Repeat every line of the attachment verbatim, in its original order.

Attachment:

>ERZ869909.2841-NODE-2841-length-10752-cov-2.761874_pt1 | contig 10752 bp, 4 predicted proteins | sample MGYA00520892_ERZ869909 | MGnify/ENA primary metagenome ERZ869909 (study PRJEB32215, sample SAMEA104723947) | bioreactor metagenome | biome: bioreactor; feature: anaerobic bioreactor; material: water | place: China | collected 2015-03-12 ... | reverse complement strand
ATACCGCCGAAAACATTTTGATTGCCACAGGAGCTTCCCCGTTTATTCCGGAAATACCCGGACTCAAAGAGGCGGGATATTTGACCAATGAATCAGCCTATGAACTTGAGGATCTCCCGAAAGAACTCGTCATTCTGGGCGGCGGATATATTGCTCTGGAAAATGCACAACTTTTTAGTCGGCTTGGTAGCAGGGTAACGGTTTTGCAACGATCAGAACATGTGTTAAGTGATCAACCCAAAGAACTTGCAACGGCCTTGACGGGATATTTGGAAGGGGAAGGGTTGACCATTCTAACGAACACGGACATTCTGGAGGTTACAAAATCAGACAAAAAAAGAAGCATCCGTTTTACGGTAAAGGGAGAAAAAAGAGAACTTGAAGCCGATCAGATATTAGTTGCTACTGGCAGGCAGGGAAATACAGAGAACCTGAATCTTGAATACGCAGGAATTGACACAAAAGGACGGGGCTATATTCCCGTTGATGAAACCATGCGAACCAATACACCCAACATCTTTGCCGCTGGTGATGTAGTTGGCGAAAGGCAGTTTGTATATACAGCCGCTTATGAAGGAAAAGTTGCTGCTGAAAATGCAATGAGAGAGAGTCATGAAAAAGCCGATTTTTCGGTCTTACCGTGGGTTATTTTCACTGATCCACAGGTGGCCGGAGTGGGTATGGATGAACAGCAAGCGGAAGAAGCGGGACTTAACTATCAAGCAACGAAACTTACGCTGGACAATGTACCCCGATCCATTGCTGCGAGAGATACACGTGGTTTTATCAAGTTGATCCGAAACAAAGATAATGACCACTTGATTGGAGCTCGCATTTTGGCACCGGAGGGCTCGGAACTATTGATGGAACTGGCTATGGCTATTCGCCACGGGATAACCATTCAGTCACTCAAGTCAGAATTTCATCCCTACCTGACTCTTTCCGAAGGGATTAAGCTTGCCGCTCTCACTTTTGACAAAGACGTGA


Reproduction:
>ERZ869909.2841-NODE-2841-length-10752-cov-2.761874_pt1 | contig 10752 bp, 4 predicted proteins | sample MGYA00520892_ERZ869909 | MGnify/ENA primary metagenome ERZ869909 (study PRJEB32215, sample SAMEA104723947) | bioreactor metagenome | biome: bioreactor; feature: anaerobic bioreactor; material: water | place: China | collected 2015-03-12 ... | reverse complement strand
ATACCGCCGAAAACATTTTGATTGCCACAGGAGCTTCCCCGTTTATTCCGGAAATACCCGGACTCAAAGAGGCGGGATATTTGACCAATGAATCAGCCTATGAACTTGAGGATCTCCCGAAAGAACTCGTCATTCTGGGCGGCGGATATATTGCTCTGGAAAATGCACAACTTTTTAGTCGGCTTGGTAGCAGGGTAACGGTTTTGCAACGATCAGAACATGTGTTAAGTGATCAACCCAAAGAACTTGCAACGGCCTTGACGGGATATTTGGAAGGGGAAGGGTTGACCATTCTAACGAACACGGACATTCTGGAGGTTACAAAATCAGACAAAAAAAGAAGCATCCGTTTTACGGTAAAGGGAGAAAAAAGAGAACTTGAAGCCGATCAGATATTAGTTGCTACTGGCAGGCAGGGAAATACAGAGAACCTGAATCTTGAATACGCAGGAATTGACACAAAAGGACGGGGCTATATTCCCGTTGATGAAACCATGCGAACCAATACACCCAACATCTTTGCCGCTGGTGATGTAGTTGGCGAAAGGCAGTTTGTATATACAGCCGCTTATGAAGGAAAAGTTGCTGCTGAAAATGCAATGAGAGAGAGTCATGAAAAAGCCGATTTTTCGGTCTTACCGTGGGTTATTTTCACTGATCCACAGGTGGCCGGAGTGGGTATGGATGAACAGCAAGCGGAAGAAGCGGGACTTAACTATCAAGCAACGAAACTTACGCTGGACAATGTACCCCGATCCATTGCTGCGAGAGATACACGTGGTTTTATCAAGTTGATCCGAAACAAAGATAATGACCACTTGATTGGAGCTCGCATTTTGGCACCGGAGGGCTCGGAACTATTGATGGAACTGGCTATGGCTATTCGCCACGGGATAACCATTCAGTCACTCAAGTCAGAATTTCATCCCTACCTGACTCTTTCCGAAGGGATTAAGCTTGCCGCTCTCACTTTTGACAAAGACGTGA